How does having a robust L&D strategy result in better consistency and lower cost?
In an ever-changing world of hiring, promoting, re-skilling, and the like, learning and development (L&D) leaders are found more often than ever asking themselves about the foundation upon which their strategy was built, and whether it can support the expanding needs of the business lines they reinforce. More than ever before, partner clients are approaching us with the realization that what they thought was a solid understructure ended up looking more like the family station wagon from National Lampoon’s Vacation.
If you’re finding yourself looking at a teetering mountain of assets atop a ready-to-burst substructure, here are some questions to ask yourself about the “why” behind the feeling:
- How long has it been since the L&D strategy in your organization was implemented, and when was the last time that strategy was examined?
- What has growth looked like in your company, or even in your industry, in the past 18 months?
- How much have your roles and responsibilities changed in that same amount of time? Have you seen your workload stay the same, decrease, or increase?
- Have company stakeholders changed since your L&D strategy was implemented? If so, have their strategy insights had impacts on the overall direction of your organization?
If any of these questions spurned some introspection and realization, take a deep breath – you’re not alone. In fact, you’re likely part of the majority. According to a 2020 study from Emerald Works, 66% of L&D professionals said that learning and development is becoming a more strategic part of their organization. That’s clearly a result of companies hearing that 70% of their employees would be at least somewhat likely to leave their current jobs to work for an organization that’s known for investing in their development and learning.
Knowing the value of a skilled workforce in your organization, you likely realize the cost (in dollars, time, and resources dedicated) of losing and replacing employees. Data gathered by HR experts Work Institute suggests that it costs approximately 33% of a worker’s annual salary to replace them due to lost institutional knowledge, time to find a replacement, and time for a new hire to become productive. That would mean for every lost employee making approximately $45,000 per year, it costs the organization $15,000 to replace them.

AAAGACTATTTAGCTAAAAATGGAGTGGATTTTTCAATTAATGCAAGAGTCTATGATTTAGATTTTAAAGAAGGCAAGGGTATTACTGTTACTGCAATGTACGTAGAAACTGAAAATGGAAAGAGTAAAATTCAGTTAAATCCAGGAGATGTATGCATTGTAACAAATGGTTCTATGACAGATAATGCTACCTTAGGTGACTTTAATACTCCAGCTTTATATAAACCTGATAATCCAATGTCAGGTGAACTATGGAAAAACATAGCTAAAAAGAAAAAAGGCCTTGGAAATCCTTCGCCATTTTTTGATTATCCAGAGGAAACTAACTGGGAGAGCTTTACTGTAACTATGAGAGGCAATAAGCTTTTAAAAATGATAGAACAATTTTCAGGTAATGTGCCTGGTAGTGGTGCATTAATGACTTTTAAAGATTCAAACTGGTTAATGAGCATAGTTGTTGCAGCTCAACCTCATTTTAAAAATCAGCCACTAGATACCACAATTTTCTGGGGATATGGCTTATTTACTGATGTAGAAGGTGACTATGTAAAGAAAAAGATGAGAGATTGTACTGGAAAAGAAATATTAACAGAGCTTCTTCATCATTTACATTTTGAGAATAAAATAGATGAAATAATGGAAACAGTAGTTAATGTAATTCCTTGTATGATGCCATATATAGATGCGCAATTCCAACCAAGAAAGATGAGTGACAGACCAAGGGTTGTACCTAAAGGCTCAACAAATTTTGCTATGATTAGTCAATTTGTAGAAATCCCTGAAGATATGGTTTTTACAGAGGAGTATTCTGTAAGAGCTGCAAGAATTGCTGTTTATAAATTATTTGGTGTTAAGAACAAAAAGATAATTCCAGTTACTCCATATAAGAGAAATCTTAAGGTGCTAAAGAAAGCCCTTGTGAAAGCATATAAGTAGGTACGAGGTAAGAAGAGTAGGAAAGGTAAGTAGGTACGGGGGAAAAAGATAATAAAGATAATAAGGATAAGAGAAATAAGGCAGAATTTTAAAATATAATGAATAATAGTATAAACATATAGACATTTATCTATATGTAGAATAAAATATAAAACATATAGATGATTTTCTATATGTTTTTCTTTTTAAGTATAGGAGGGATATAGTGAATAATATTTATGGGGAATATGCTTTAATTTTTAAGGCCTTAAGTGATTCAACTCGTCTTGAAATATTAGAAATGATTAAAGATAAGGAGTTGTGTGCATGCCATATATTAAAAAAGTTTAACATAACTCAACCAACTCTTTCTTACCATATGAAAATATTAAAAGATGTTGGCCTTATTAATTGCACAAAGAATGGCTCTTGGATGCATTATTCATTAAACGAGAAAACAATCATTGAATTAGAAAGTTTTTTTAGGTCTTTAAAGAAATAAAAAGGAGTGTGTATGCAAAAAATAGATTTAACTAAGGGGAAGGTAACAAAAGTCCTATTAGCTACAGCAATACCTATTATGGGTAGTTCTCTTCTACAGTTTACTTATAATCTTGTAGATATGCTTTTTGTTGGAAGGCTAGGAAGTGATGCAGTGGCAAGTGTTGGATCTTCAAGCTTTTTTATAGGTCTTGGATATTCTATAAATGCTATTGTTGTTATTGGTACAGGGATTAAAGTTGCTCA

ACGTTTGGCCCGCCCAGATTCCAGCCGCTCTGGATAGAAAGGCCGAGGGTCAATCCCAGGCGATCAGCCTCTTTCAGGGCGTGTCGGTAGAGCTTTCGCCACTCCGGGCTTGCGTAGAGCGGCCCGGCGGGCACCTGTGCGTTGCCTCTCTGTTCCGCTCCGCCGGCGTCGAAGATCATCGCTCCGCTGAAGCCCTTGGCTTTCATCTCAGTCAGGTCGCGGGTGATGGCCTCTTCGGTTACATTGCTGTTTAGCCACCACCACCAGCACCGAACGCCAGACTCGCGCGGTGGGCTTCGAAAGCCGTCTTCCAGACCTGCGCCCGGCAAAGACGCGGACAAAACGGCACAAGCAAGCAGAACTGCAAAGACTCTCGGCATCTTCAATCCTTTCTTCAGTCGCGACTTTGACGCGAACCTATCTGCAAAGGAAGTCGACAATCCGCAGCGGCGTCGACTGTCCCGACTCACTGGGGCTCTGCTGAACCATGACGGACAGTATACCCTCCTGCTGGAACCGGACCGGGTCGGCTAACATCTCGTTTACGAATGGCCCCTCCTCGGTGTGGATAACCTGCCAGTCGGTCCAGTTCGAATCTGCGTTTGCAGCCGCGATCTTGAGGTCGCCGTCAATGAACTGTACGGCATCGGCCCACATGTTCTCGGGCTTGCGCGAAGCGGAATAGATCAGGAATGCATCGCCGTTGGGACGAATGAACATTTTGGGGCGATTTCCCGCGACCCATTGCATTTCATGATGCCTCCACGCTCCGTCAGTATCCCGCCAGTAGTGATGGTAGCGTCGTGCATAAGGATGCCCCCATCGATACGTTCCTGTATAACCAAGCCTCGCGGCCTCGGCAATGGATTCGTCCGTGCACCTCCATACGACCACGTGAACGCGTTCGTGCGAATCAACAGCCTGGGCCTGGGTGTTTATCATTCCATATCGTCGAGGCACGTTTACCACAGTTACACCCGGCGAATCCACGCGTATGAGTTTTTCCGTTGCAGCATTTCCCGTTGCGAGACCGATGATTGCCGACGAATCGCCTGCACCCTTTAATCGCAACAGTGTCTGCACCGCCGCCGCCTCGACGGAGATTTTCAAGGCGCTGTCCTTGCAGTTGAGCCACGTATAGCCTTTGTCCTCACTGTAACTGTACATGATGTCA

A way to combat these costs and increase employee morale & productivity: invest in organizational learning and development. If you’re reading this, you already know this is the case, but hopefully the statistics shown will help put your needs into tangible asks. The first step? Structural analysis. Is the old family station wagon still holding out, or is it time to consider your organization is needing a tractor-trailer? Has your growth or need for rapid onboarding outpaced your planned rollouts? Here are some ways to consider the real-life benefits gained from a thorough analysis:
- A deeper understanding of employee need – actually asking them the questions and giving them an opportunity to express their feelings
- A higher sense of employee satisfaction, knowing that they’ve potentially had an impact on the operations of their organization beyond their individual day-to-day responsibilities
- A clear learning path, knowing where you’ve been and what’s coming up, to give needed transparency to the rest of the organization on how L&D is progressing as a whole
- Better insights into the “why” – what’s working and what’s not? And what is the approach for making the needed changes?
In today’s deep-rooted cultures of learning and growth, knowing the strategy and executing on it are essential pieces of the overall success of an organization and its’ individual contributors. Partnering with experts in the field can help to give color to all of the gray space you might currently see, and could be the difference between a culture of stagnation and one of continuous learning & growth.